(Oh, the bat! My stepdad grew up in an almost-abandoned goldrush town in central NSW, and there is the most gorgeous old house there. I used to call it the Pollyanna house when I was a kid, because I could just picture Hayley Mills on the upper balcony rejoicing in whatever she chose to be glad about at the time. The house was left to the National Trust, and it is exactly how it was when the last occupant died... half-finished needlework on the bedroom chair, newspaper and magazine clippings pasted to the walls as art, kitchenware laid out ready to prepare a meal.

    Up one of the many steep narrow staircases, an Australian Army coat hangs on the wall, where it was left when the last soldier in the family took it off for the last time.

    The tour guide quietly points out the baby bat clinging to the lapel of the coat. Very dead... far older than I or anyone else on the tour. I think of that baby bat often.)
    posted by malibustacey9999 at 6:43 AM on July 1, 2014

    divined by radio,

    DUDE! It is not Friday. It's not even Thursday.

    How am I supposed to get any work done?

    Also, as a former neighbor to the Gowanus Canal, I cannot think of a more fitting location for this museum
    posted by arkham_inmate_0801 at 6:50 AM on July 1, 2014

    I've never been to this place, but it sounds very much like the excellent Mutter Museum in Philadelphia, which I absolutely recommend that anyone passing through Philly check out. In fact, I tell people that if they have time for one museum in Philadelphia, they should go to the Mutter.
    posted by 256 at 6:54 AM on July 1, 2014 [2 favorites]

    Oops! The Mutter Museum is mentioned right in the post! I control-Fed for "Mutter" but divined by radio was diligent enough to use the Umlaut.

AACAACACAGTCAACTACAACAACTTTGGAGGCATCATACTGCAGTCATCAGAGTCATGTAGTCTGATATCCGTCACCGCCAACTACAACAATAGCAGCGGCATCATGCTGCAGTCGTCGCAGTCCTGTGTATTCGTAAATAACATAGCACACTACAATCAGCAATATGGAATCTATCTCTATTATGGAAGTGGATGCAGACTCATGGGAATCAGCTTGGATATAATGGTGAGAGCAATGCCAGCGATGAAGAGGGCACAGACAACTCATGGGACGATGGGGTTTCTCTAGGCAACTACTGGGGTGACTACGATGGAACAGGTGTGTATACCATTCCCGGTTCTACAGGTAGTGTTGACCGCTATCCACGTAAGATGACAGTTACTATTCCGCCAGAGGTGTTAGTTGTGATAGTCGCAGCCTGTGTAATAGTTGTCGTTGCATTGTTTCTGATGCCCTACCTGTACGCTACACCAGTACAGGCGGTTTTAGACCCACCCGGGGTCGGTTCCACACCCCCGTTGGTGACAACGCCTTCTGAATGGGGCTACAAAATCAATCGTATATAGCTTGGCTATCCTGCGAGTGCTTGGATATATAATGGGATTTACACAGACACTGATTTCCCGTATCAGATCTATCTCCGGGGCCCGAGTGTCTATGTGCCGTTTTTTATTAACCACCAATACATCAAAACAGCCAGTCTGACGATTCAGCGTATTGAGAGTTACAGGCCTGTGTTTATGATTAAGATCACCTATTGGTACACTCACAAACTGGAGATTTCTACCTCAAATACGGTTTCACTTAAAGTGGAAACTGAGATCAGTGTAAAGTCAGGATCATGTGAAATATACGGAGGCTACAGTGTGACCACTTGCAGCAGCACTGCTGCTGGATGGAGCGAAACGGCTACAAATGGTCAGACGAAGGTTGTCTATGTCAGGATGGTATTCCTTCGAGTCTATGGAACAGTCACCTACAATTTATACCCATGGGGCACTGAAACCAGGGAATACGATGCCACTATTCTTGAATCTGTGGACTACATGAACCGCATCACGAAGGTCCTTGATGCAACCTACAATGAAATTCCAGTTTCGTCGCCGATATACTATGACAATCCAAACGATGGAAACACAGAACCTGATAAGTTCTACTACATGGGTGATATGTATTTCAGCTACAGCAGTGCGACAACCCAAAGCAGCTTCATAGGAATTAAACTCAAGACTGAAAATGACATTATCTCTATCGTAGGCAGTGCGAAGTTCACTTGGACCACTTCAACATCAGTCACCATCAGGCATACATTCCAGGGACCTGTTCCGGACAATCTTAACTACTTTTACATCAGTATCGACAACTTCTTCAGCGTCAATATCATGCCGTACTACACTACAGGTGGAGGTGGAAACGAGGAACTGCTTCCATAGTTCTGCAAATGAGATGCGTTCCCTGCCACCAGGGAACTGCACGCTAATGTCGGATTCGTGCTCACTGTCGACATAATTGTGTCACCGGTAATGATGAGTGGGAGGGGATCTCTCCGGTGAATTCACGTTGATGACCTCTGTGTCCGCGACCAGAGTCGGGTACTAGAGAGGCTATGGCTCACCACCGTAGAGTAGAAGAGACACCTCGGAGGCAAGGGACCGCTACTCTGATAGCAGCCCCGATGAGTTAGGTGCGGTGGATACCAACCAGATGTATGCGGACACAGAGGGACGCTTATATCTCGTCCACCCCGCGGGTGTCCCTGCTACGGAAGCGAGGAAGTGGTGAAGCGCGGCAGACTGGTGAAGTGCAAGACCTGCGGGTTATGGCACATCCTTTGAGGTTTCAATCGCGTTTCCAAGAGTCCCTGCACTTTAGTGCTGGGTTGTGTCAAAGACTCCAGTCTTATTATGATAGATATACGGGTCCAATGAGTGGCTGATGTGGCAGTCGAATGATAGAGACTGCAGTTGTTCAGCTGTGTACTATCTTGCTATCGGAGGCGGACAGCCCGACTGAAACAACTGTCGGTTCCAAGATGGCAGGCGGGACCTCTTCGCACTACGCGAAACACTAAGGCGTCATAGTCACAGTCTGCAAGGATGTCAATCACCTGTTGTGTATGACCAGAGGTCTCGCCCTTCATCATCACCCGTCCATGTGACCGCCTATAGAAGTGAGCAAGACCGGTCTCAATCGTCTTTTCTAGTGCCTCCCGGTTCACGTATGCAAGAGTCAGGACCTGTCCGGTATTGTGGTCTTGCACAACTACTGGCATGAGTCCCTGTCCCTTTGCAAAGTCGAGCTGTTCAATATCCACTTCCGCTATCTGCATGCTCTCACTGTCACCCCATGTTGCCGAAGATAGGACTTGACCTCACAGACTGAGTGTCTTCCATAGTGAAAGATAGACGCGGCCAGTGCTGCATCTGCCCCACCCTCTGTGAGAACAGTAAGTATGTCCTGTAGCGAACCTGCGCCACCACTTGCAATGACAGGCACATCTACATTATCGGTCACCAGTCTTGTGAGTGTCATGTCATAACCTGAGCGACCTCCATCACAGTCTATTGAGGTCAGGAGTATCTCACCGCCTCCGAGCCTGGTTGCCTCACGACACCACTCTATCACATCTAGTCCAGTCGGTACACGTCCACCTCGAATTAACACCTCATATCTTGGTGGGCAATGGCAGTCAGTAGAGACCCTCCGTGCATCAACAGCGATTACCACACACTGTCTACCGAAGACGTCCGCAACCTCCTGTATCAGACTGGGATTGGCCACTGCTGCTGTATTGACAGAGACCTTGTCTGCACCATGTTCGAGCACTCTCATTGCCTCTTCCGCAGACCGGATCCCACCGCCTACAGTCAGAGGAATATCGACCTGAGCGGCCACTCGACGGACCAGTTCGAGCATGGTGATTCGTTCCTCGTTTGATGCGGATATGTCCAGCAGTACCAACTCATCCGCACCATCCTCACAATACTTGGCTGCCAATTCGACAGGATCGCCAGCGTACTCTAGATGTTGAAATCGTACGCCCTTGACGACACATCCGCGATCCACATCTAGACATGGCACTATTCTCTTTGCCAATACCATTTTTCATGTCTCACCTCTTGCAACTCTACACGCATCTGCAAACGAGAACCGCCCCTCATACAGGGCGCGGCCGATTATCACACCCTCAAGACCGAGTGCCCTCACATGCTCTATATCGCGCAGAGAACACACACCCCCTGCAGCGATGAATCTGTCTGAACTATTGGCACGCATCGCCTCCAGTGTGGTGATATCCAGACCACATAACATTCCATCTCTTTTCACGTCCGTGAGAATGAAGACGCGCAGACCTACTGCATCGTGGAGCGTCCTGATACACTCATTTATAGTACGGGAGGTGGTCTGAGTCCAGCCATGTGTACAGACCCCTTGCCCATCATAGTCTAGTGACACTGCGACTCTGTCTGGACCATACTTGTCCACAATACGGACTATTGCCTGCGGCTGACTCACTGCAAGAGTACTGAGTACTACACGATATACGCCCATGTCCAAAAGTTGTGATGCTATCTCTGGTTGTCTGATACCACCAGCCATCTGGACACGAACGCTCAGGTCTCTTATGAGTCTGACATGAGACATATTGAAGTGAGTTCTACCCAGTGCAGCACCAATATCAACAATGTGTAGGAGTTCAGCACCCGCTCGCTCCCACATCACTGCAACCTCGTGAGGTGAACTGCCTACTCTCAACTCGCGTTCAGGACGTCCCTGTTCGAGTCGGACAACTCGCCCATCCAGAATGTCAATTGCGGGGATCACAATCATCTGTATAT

I'll be quietly perusing these links now.
    posted by 256 at 6:55 AM on July 1, 2014

    Cool post! I supported the Kickstarter, and I'm really happy they're getting so much attention now. I hope to visit in person if I'm in New York.
    posted by Nibbly Fang at 7:01 AM on July 1, 2014

    Thanks for this divined by radio! I am looking forward to digging through the links at the end of my day!
    posted by Sophie1 at 7:22 AM on July 1, 2014

    Does anyone know the cost of admission?
    posted by evidenceofabsence at 7:28 AM on July 1, 2014

    Admission is $10.

    You can also purchase a membership for $50, which entitles you to unlimited free visits to the museum and library for one year and a 10% discount at the gift shop!
    posted by divined by radio at 7:34 AM on July 1, 2014 [1 favorite]

    One of my friends is deeply involved in this! Great post!
    posted by Navelgazer at 8:00 AM on July 1, 2014

    I walk by the museum on a regular basis. A few weeks before it opened, a man who works at the auto repair shop next door was struck and killed by a hit-and-run driver. The family set up a shrine outside with pictures and votive candles, practically in front of the museum. I saw them gathered around it one time when I was walking past, and I think it's still there. I know it's just a coincidence, but I thought the juxtaposition didn't reflect very well on the museum. The museum's About Us page says that it's "dedicated to the celebration and exhibition of artifacts, histories and ideas which fall between the cracks of high and low culture, death and beauty, and disciplinary divides," which is fine, but it's a little insensitive to be openly celebrating death when there is a family facing the real thing so close by. It also speaks to the growing divide in the neighborhood, which is rapidly gentrifying. The first Whole Foods in Brooklyn just opened up a few blocks from the museum. The people I tend to see in the museum appear largely young, white, and affluent, while the man who was killed and his family are Hispanic. It appears disrespectful. Again, I know it wasn't the museum's fault, but it definitely touches some nerves.
    posted by ultraviolet catastrophe at 8:16 AM on July 1, 2014

    Thanks, divined by radio! I don't know how I overlooked that. Hah.
    posted by evidenceofabsence at 10:30 AM on July 1, 2014

    Why do they sometimes say "exploring the intersections" and sometimes "surveying the interstices"? Those phrases mean pretty different things. Are they open July 4th?
    posted by ChuckRamone at 12:04 PM on July 1, 2014